BALTIMORE COLTS VS. DALLAS COWBOYS SUPER BOWL V COLTS WIN BY A FOOT A late, decisive field goal should have spelled thriller, but with the AFL gone and Baltimore now in the AFC, the game was a downer

January 02, 1989

HISTORY SUGGESTS THAT this one was a thriller -- it was the only
Super Bowl decided in the final seconds, on Jim O'Brien's field goal,
which gave the Colts a 16-13 victory over the Cowboys. I tried as
hard as I could to pump some hoo-rah into my story, but it wasn't
there. The game was a downer.
For one thing, the old AFL vs. NFL rivalry was dead. The team from
the AFL, now called the AFC (it would take me a good five years to
switch to that designation), was a transplant. How could the AFL
diehards accept it? ''Representing the American Football Conference,
the Baltimore Colts.'' Uh- uh. It wouldn't play. Those old
ideological wars -- Jets vs. Colts, Chiefs vs. Packers -- were too
fresh in the memory.
All the pregame angles were negative. Baltimore's Johnny Unitas
was 37 and near the end of the line. He was coming off one of his
statistically worst years. The Colts' owner, Carroll Rosenbloom, had
filed a league complaint over the Dolphins' hiring away of his coach,
Don Shula. Backfield coach Don McCafferty replaced Shula. It wasn't
quite a one-for-one exchange. McCafferty's nickname was Easy Rider.
The Cowboys had lived through rumors about a potential drug
scandal involving ''unnamed players.'' Wideout Lance Rentzel had been
arrested on a morals charge. The quarterback battle between Craig
Morton and Roger Staubach was a joke; in one game coach Tom Landry
had them alternating on every play.
The fans didn't buy the game, either. Tickets could be had from
scalpers for face value half an hour before kickoff in the Orange
I remember one stick-out interview during the week, though. A
writer had found Cowboy halfback Duane Thomas, the NFC Rookie of
the Year, sitting by the beach outside the team's hotel in Fort
Lauderdale. Thomas was just staring out at the ocean. The writer
asked him what he was thinking.
''I like the water,'' Thomas said. ''I think about where I am.
Just now I was thinking about New Zealand.''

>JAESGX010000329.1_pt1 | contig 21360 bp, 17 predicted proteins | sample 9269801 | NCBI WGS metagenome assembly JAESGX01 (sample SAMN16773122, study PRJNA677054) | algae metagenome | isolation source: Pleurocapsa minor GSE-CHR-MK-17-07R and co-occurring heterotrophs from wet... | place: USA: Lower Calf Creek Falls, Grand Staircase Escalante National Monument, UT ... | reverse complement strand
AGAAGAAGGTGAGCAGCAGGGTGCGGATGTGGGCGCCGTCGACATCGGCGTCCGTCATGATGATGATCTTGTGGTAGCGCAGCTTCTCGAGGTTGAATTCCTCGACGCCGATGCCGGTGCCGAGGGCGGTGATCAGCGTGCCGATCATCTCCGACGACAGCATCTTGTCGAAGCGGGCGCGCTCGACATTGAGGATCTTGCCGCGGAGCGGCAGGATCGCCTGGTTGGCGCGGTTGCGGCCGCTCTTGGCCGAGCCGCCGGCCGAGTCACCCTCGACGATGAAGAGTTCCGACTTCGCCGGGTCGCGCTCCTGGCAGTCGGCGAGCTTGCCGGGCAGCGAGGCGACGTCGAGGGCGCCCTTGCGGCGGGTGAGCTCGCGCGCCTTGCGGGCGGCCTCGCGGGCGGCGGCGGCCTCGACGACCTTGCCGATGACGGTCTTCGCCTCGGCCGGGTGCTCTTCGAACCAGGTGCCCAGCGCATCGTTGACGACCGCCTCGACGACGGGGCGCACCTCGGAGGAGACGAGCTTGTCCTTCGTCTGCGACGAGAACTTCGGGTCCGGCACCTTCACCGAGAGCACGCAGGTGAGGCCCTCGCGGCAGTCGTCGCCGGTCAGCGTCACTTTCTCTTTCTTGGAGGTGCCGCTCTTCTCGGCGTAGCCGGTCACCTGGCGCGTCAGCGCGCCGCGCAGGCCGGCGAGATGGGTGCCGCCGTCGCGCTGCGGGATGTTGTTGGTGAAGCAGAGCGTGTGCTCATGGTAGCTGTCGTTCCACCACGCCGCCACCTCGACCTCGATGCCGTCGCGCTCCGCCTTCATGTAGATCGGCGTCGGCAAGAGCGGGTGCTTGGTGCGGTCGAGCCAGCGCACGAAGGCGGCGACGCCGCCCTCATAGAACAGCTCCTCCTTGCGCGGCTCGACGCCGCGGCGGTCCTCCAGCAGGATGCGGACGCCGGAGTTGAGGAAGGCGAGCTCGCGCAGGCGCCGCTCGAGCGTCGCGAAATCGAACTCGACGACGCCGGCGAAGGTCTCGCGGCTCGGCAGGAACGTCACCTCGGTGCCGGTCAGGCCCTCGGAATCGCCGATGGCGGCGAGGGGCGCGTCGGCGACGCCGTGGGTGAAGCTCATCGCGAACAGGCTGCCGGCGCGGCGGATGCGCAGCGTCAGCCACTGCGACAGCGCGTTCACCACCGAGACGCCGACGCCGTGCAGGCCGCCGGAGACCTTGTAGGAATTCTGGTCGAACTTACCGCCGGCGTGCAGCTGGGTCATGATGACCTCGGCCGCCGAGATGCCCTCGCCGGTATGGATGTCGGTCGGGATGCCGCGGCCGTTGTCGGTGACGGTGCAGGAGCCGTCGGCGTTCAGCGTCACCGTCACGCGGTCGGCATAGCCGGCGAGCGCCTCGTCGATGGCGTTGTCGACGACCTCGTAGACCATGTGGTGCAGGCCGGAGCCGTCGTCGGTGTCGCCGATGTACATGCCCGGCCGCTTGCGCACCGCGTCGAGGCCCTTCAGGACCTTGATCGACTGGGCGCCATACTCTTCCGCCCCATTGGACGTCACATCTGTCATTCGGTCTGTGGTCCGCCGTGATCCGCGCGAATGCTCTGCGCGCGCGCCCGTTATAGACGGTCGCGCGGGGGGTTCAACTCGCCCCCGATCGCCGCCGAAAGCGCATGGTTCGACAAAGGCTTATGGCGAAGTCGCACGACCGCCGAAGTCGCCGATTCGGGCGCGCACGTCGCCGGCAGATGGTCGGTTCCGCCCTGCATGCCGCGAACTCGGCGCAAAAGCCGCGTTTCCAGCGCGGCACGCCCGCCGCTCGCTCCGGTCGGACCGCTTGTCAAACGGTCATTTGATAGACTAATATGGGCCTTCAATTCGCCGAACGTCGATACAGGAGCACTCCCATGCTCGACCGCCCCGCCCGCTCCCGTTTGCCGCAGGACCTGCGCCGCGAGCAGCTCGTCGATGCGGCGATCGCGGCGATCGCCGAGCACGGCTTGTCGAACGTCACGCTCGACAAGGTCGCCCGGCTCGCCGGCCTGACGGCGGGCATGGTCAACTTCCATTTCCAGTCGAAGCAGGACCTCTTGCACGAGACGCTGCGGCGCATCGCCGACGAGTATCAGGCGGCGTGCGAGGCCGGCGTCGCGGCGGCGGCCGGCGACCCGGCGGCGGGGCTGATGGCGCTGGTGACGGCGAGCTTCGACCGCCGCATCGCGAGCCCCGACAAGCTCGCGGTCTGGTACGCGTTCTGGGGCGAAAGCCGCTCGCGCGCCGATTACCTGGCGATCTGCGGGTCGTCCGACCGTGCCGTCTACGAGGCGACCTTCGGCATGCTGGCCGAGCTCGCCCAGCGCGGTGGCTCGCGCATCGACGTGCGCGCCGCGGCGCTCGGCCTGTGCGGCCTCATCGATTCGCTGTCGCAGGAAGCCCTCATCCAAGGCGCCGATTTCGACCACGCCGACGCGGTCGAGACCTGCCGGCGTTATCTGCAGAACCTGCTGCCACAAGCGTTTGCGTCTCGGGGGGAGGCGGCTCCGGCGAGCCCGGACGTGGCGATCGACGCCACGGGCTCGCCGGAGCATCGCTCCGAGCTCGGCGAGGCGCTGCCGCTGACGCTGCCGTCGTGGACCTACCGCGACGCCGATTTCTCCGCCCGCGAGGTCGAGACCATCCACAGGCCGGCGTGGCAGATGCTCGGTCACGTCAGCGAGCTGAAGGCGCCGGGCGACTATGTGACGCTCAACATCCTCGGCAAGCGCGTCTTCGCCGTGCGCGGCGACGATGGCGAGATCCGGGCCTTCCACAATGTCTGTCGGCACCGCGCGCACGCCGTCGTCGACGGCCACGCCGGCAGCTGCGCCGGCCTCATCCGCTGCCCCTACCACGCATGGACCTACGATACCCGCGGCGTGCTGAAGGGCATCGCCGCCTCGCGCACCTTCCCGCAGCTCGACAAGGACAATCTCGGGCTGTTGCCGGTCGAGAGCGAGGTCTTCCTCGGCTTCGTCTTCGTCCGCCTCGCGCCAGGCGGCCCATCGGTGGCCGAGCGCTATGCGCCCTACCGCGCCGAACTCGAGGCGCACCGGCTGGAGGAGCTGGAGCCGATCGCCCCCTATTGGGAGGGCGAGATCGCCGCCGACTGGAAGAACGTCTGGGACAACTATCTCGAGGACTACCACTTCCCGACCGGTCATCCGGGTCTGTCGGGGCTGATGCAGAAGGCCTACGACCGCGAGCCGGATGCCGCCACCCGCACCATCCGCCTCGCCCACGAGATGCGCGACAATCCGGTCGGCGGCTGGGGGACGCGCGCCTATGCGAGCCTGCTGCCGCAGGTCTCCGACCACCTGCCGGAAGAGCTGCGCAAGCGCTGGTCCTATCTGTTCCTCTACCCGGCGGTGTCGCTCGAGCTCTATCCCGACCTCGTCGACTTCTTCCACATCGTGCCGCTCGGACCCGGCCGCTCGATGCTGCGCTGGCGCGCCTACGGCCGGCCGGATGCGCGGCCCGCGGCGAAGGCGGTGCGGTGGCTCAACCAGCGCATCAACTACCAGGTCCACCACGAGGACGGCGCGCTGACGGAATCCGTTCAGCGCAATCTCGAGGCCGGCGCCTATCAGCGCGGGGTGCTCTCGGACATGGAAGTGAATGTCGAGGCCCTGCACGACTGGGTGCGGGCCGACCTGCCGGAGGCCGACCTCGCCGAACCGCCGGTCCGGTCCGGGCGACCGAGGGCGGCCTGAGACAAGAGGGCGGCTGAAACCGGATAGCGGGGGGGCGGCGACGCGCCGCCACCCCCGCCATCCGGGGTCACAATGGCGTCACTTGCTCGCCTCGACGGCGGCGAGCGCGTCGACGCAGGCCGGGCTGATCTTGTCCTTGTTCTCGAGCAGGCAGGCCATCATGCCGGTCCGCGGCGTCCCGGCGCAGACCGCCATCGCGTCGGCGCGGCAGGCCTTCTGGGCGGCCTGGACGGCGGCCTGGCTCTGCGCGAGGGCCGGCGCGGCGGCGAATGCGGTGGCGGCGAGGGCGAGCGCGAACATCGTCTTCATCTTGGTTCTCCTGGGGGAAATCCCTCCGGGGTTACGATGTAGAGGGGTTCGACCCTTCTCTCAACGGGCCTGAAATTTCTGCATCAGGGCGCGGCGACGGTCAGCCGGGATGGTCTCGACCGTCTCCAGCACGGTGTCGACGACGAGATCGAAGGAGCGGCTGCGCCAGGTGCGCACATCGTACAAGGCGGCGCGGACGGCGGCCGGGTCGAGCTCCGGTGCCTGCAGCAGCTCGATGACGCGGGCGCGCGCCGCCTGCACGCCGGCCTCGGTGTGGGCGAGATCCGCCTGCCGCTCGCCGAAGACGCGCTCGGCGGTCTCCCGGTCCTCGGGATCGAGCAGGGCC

''New Zealand?''
''Yes, it's a good place to retire.''
''But it's only your rookie year.''
''That,'' Thomas said, ''is the best time to think about it.''
In one of the mass interviews, someone asked Thomas if this was
the ultimate game.
''Well, they're playing it next year, aren't they?'' he said.
''That's my alltime favorite Super Bowl quote,'' Pete Rozelle said
recently. ''If it's the ultimate game, would they play it again next
year? Perfect.''
Thomas, it turned out, was Landry's scapegoat in the Cowboys'
defeat. Leading 13-6 on their first possession in the second half,
the Cowboys reached the Baltimore two, first down. Thomas was
stopped, but he twisted for an extra yard . . . and he fumbled on the
second effort. Landry cited that as the ''big play.''
''If he had scored, they would have had a lot of catching up to
do,'' he said, ignoring the facts that three Morton interceptions,
one of them a ball that Dan Reeves should have held on to, had set up
O'Brien's last-minute field goal; that there were 10 turnovers,
total, in the game; and that the Cowboys had only two first downs in
the second half after the Thomas fumble.
Why had Landry laid the blame on Thomas? Probably to take
pressure off Reeves, who was a player-coach, and Morton, who had
taken enough heat during the season. Thomas was a rookie; he could
take it. To this day Thomas feels bitterness about being blamed for
the loss, and a year later he would become one of the weirdest
central figures of any championship game.

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